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U.S. Office of Special Counsel

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(202) 653-7984               

    The U.S. Office of Special Counsel (OSC) today announced that, in response to Special Counsel Elaine Kaplan’s request, the Immigration and Naturalization Service (INS) has agreed to provide full corrective relief to two Border Patrol Agents whom OSC concluded had suffered retaliation because they made disclosures to the media concerning border security lapses, in the wake of the September 11th terrorist attacks. 

    The agents, Mark Hall and Robert Lindemann, who are assigned to INS’ Detroit Sector Office, alleged that INS took or threatened to take personnel actions against them because they had disclosed, among other things: 1) that twenty-eight field agents were attempting to protect 804 miles of waterway and shoreline between the U.S. and Canadian border with only one working boat, several damaged electronic sensors, and a broken remote surveillance camera; 2) that 324 field agents were then serving the entire U.S.- Canadian border and the agents were often required to release certain detainees because the Border Patrol did not have its own detention facilities; and 3) that agents were being ordered to process illegal Mexican immigrants caught at the Detroit Metro Airport instead of guarding the border against potential terrorists. 

    The disclosures – which were reported by both the print and television media, including the Detroit Free Press and NBC’s “Today Show” – angered some Border Patrol officials, who viewed the public revelation of these issues as an act of “disloyalty.” As a result, the INS: 1) temporarily changed Hall and Lindemann’s tours of duty, which caused them to lose special pay; 2) proposed to suspend them for 90 days; and 3) subsequently proposed to suspend them for 90 days and demote them for one year. 

    OSC investigated the agents’ complaints. It concluded that there were reasonable grounds to believe that the actions taken by Border Patrol officials against the complainants violated the Whistleblower Protection Act (WPA), and the First Amendment to the U.S. Constitution. Among other things, the WPA makes it unlawful for an agency to retaliate against an employee because he has disclosed information that he reasonably believes evidences a substantial and specific danger to the public health and safety. Similarly, the First Amendment protects federal employees when they speak out on matters of public concern, so long as their speech does not unduly disrupt the ability of their government employer to perform its mission.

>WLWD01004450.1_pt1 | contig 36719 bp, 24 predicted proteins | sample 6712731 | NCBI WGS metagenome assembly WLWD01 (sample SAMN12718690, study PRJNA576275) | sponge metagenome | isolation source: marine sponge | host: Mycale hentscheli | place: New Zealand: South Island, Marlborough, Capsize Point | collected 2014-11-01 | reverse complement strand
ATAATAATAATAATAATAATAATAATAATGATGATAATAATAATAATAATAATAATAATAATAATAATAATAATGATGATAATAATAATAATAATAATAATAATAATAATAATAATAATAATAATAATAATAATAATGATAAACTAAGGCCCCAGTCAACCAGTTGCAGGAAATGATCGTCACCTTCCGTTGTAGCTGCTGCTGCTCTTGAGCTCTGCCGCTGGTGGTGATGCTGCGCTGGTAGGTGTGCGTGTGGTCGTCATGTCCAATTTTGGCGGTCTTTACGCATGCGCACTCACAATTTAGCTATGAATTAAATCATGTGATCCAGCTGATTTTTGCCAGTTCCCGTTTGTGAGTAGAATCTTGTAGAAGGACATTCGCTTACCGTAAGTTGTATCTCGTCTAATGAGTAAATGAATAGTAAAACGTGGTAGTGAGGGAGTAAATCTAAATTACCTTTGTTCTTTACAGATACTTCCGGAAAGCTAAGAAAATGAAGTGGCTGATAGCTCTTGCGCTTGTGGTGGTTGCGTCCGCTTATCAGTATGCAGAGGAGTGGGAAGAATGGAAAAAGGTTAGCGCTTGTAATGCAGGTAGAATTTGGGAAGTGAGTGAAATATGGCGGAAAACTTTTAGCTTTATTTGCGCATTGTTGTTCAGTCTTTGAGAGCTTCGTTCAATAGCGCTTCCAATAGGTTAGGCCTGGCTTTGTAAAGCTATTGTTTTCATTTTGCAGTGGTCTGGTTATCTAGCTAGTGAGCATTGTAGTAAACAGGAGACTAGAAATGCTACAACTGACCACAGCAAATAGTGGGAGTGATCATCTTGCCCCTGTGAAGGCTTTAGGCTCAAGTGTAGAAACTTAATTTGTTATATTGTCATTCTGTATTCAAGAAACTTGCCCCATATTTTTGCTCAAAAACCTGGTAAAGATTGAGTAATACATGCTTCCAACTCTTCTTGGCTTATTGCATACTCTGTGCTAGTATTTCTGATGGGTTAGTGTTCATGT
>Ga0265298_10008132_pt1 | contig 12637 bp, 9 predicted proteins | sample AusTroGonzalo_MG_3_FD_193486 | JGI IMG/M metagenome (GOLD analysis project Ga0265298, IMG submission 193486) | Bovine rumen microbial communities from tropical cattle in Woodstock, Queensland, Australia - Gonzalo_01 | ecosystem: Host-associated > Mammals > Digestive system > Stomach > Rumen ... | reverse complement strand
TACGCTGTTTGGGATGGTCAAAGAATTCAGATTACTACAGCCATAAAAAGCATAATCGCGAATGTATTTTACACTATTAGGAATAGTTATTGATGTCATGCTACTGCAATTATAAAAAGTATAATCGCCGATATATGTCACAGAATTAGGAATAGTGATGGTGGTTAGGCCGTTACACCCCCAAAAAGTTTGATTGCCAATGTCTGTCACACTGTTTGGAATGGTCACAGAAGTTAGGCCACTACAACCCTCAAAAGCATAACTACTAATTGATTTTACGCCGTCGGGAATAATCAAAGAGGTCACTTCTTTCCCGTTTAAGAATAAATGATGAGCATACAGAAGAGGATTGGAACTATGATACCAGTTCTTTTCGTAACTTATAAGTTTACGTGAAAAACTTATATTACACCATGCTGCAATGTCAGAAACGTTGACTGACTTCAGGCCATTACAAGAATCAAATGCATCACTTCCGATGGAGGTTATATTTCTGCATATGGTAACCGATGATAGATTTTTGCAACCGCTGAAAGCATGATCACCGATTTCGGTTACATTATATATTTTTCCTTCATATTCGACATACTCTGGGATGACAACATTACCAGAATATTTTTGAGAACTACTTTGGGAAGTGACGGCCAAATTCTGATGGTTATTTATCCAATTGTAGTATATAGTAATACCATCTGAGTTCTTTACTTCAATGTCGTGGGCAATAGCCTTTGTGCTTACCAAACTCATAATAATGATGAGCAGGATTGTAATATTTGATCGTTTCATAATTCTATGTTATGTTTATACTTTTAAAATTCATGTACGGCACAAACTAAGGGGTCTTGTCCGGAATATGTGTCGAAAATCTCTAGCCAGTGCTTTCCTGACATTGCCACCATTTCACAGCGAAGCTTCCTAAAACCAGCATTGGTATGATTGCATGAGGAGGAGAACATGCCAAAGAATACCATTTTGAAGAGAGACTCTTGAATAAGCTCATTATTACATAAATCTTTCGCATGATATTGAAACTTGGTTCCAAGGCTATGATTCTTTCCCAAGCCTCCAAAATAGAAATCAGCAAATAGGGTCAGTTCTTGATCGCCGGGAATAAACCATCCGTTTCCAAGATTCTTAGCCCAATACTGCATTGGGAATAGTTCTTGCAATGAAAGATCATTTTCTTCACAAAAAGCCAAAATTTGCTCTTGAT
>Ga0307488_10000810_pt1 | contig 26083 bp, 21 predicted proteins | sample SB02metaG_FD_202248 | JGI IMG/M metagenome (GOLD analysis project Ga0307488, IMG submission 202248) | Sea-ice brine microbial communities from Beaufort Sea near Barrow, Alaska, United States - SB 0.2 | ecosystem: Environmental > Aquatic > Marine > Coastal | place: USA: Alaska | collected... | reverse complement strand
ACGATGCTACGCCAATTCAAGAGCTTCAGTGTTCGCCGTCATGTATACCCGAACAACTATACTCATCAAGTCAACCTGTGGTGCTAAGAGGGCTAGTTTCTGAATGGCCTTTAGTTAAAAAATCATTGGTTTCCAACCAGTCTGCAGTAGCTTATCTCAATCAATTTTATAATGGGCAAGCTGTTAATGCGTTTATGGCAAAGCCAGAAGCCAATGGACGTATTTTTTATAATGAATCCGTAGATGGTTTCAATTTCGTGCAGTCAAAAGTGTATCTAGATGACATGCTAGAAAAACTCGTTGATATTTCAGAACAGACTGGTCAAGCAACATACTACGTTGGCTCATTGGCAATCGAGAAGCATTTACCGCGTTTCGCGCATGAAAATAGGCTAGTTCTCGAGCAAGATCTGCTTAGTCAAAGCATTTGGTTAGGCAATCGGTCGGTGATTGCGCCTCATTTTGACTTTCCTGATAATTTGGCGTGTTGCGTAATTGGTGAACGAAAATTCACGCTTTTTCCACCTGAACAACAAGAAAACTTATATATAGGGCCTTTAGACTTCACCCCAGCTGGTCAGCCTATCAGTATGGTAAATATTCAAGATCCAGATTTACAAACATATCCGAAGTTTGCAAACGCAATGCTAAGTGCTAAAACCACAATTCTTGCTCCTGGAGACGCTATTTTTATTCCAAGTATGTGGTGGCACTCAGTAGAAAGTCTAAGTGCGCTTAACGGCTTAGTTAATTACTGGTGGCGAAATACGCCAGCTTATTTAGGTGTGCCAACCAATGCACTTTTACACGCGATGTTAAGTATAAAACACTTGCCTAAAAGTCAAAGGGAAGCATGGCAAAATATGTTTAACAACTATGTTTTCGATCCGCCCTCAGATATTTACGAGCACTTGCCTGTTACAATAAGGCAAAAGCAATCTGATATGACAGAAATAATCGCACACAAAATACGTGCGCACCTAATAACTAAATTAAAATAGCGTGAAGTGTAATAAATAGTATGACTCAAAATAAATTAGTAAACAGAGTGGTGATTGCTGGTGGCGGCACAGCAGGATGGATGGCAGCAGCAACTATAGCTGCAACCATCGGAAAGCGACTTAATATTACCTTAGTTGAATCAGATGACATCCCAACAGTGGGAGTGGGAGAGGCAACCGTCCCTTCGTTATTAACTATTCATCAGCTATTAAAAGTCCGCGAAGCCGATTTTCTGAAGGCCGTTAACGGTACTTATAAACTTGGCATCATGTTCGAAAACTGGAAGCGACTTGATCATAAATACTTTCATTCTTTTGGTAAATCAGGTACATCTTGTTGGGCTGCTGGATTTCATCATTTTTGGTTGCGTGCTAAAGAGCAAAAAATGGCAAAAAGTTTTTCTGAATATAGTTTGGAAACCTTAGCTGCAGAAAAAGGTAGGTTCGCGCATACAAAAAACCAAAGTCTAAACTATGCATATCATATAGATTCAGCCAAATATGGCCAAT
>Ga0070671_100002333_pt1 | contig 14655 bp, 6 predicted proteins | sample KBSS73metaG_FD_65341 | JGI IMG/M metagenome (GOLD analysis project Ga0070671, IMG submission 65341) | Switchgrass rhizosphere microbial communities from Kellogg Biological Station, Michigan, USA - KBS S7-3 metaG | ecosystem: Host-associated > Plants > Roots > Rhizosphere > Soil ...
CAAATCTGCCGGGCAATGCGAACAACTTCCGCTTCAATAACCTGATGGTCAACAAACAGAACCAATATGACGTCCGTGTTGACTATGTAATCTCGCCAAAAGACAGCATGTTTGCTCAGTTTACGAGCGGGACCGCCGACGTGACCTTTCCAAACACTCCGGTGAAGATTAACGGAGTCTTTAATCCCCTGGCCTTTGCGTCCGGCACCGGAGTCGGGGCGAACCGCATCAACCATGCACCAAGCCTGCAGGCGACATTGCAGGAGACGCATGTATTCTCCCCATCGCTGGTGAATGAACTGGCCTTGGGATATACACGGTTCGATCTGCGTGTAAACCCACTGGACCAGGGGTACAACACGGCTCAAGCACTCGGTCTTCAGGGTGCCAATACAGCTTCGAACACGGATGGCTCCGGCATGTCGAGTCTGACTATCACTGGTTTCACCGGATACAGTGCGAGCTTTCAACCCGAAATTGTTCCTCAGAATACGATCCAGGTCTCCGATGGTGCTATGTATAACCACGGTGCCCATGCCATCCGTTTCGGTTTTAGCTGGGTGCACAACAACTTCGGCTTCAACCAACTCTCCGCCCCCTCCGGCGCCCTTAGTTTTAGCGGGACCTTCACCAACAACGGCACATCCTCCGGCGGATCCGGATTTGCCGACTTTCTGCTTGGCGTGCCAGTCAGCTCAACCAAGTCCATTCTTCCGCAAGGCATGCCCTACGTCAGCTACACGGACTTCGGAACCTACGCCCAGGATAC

Under the law, when OSC concludes that there exist reasonable grounds to believe that there has been a violation of the WPA or the First Amendment, the Special Counsel forwards a report of prohibited personnel practices to the head of the employing agency, requesting that the agency agree to provide relief to the injured complainant. If the agency declines to provide relief, the Special Counsel may bring a petition for corrective action before the Merit Systems Protection Board.

    In this case, the Commissioner of the INS agreed to provide full corrective action in response to Special Counsel Kaplan’s findings, set forth in OSC’s prohibited personnel practice report. INS agreed on April 26, 2002: 1) to provide Mr. Hall and Mr. Lindemann with back pay plus interest for the loss of all special pay; 2) to rescind, and expunge from their personnel files, the proposals to suspend and demote the agents; and 3) to provide OSC-sponsored whistleblower protection training for all managers and supervisors in the Detroit Sector and Eastern Regional Office. 

    Special Counsel Kaplan observed that “especially in these times of heightened concern about national security, it is crucial to protect federal employees like Mr. Hall and Mr. Lindemann when they shine public light on security concerns. Federal employees are often in the best position to observe such risks and weaknesses; when employees expose these conditions, they can be corrected. Employees should never, of course, make public disclosures of classified information, but Mr. Hall and Mr. Lindemann’s disclosures did not involve classified information. Mr. Hall and Mr. Lindemann’s efforts to bring attention to lingering security issues on the border in the wake of the September 11th attacks were hardly ‘disloyal.’ On the contrary, their efforts represented an act of complete loyalty to our Nation and the public they serve.”

    Section (b)(8) of the Whistleblower Protection Act, 5 U.S.C. § 2302, prohibits retaliation against employees who make protected disclosures. In addition, 5 U.S.C. § 2302(b)(12), in conjunction with 5 U.S.C. § 2301(b)(2), prohibits retaliation against employees for exercising their First Amendment rights.